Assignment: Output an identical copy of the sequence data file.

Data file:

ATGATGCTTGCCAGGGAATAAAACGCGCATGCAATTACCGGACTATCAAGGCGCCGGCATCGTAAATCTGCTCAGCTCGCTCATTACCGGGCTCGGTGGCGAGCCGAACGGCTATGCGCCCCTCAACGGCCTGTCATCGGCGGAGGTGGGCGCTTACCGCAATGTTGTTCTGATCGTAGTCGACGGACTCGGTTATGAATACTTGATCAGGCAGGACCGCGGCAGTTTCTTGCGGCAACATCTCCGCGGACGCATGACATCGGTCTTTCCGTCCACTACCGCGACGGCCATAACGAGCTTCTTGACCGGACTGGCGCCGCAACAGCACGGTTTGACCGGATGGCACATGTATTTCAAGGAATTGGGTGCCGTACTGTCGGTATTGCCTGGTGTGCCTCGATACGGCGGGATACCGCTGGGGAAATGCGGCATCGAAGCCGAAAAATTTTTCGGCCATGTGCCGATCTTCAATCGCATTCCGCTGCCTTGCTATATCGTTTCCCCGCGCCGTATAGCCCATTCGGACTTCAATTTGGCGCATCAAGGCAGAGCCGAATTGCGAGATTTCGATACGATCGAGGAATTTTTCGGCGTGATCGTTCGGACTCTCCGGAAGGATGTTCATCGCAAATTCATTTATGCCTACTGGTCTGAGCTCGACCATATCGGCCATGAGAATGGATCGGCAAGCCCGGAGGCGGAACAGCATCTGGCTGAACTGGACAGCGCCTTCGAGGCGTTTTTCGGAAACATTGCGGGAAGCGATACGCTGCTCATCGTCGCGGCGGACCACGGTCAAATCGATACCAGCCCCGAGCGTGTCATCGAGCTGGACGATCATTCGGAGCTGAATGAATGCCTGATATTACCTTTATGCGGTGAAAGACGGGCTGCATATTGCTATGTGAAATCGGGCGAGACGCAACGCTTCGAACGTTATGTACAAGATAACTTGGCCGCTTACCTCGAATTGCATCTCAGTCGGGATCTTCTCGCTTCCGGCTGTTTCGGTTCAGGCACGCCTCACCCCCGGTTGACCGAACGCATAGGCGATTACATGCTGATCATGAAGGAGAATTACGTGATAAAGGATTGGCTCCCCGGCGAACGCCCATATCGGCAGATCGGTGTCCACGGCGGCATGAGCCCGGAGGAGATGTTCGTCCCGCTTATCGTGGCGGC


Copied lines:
ATGATGCTTGCCAGGGAATAAAACGCGCATGCAATTACCGGACTATCAAGGCGCCGGCATCGTAAATCTGCTCAGCTCGCTCATTACCGGGCTCGGTGGCGAGCCGAACGGCTATGCGCCCCTCAACGGCCTGTCATCGGCGGAGGTGGGCGCTTACCGCAATGTTGTTCTGATCGTAGTCGACGGACTCGGTTATGAATACTTGATCAGGCAGGACCGCGGCAGTTTCTTGCGGCAACATCTCCGCGGACGCATGACATCGGTCTTTCCGTCCACTACCGCGACGGCCATAACGAGCTTCTTGACCGGACTGGCGCCGCAACAGCACGGTTTGACCGGATGGCACATGTATTTCAAGGAATTGGGTGCCGTACTGTCGGTATTGCCTGGTGTGCCTCGATACGGCGGGATACCGCTGGGGAAATGCGGCATCGAAGCCGAAAAATTTTTCGGCCATGTGCCGATCTTCAATCGCATTCCGCTGCCTTGCTATATCGTTTCCCCGCGCCGTATAGCCCATTCGGACTTCAATTTGGCGCATCAAGGCAGAGCCGAATTGCGAGATTTCGATACGATCGAGGAATTTTTCGGCGTGATCGTTCGGACTCTCCGGAAGGATGTTCATCGCAAATTCATTTATGCCTACTGGTCTGAGCTCGACCATATCGGCCATGAGAATGGATCGGCAAGCCCGGAGGCGGAACAGCATCTGGCTGAACTGGACAGCGCCTTCGAGGCGTTTTTCGGAAACATTGCGGGAAGCGATACGCTGCTCATCGTCGCGGCGGACCACGGTCAAATCGATACCAGCCCCGAGCGTGTCATCGAGCTGGACGATCATTCGGAGCTGAATGAATGCCTGATATTACCTTTATGCGGTGAAAGACGGGCTGCATATTGCTATGTGAAATCGGGCGAGACGCAACGCTTCGAACGTTATGTACAAGATAACTTGGCCGCTTACCTCGAATTGCATCTCAGTCGGGATCTTCTCGCTTCCGGCTGTTTCGGTTCAGGCACGCCTCACCCCCGGTTGACCGAACGCATAGGCGATTACATGCTGATCATGAAGGAGAATTACGTGATAAAGGATTGGCTCCCCGGCGAACGCCCATATCGGCAGATCGGTGTCCACGGCGGCATGAGCCCGGAGGAGATGTTCGTCCCGCTTATCGTGGCGGC